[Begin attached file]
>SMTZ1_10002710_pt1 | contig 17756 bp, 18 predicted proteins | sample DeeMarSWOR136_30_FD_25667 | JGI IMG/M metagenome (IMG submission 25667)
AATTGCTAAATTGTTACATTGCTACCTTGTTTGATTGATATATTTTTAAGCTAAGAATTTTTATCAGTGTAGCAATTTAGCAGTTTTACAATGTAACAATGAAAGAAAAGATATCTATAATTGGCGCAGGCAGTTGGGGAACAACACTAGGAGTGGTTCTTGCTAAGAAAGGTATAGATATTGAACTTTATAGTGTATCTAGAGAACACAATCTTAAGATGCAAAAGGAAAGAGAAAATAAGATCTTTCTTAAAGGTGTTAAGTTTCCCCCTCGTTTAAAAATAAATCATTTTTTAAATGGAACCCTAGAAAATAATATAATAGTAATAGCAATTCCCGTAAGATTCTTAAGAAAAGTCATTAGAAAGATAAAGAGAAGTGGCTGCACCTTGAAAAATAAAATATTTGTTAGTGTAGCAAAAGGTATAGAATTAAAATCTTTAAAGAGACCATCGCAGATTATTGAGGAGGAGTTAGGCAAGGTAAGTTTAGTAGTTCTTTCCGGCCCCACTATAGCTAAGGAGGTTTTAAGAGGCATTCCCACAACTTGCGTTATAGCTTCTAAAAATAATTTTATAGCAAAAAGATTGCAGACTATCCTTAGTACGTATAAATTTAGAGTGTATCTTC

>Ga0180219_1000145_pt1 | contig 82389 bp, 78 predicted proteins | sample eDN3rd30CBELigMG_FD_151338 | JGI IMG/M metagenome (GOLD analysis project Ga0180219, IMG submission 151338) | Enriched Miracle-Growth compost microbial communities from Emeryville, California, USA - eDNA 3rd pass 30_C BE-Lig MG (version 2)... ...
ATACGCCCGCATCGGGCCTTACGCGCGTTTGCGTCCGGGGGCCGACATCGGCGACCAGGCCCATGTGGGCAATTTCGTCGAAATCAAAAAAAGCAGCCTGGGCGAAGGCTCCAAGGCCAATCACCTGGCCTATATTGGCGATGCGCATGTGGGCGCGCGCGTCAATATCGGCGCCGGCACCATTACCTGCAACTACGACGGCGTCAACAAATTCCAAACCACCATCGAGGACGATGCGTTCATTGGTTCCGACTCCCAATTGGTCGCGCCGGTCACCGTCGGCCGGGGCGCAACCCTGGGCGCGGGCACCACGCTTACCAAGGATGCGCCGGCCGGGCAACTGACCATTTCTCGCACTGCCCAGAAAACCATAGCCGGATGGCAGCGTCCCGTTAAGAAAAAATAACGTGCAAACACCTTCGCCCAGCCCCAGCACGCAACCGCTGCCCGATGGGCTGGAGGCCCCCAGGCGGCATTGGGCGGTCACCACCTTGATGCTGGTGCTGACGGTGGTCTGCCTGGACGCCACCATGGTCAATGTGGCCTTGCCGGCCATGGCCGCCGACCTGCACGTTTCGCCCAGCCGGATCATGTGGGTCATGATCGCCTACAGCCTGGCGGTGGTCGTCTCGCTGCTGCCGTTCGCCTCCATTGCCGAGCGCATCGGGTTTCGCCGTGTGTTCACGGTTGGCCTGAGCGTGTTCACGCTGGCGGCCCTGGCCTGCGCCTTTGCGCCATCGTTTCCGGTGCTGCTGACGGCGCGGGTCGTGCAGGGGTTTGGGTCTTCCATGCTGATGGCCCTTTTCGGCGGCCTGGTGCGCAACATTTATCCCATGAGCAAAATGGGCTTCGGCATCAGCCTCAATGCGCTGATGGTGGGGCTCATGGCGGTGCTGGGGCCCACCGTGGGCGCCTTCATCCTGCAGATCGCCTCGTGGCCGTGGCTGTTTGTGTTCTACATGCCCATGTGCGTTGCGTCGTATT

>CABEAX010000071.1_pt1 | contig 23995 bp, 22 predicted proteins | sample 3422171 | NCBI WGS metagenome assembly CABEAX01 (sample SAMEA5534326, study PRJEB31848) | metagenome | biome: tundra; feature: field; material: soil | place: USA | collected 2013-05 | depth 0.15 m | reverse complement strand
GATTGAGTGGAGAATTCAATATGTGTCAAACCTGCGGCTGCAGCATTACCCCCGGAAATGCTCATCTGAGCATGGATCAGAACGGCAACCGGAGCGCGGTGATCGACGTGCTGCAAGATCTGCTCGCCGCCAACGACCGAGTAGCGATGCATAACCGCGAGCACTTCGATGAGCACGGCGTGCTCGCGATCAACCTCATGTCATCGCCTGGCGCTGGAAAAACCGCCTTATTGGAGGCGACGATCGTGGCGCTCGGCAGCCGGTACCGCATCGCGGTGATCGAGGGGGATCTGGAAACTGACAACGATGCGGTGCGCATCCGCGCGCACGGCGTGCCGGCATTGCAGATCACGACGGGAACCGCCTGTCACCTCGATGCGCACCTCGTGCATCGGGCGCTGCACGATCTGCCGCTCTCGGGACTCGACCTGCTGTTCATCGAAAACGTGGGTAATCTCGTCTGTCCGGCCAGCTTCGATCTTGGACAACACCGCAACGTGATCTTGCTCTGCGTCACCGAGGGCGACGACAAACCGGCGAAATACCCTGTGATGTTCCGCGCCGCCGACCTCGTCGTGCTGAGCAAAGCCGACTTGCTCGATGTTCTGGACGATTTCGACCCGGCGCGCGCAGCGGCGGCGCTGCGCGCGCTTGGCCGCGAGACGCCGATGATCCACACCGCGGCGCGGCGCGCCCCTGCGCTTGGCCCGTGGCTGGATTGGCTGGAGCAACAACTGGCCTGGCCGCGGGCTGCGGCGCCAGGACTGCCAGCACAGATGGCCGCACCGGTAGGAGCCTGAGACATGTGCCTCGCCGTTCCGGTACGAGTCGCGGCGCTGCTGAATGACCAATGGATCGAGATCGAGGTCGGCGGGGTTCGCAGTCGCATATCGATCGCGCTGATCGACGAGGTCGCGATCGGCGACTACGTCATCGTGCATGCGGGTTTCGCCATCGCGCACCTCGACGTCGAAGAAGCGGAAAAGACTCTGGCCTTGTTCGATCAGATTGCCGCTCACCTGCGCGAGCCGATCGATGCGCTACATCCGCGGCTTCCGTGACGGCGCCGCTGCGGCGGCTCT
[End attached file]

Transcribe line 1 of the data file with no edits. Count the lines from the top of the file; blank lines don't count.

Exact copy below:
>SMTZ1_10002710_pt1 | contig 17756 bp, 18 predicted proteins | sample DeeMarSWOR136_30_FD_25667 | JGI IMG/M metagenome (IMG submission 25667)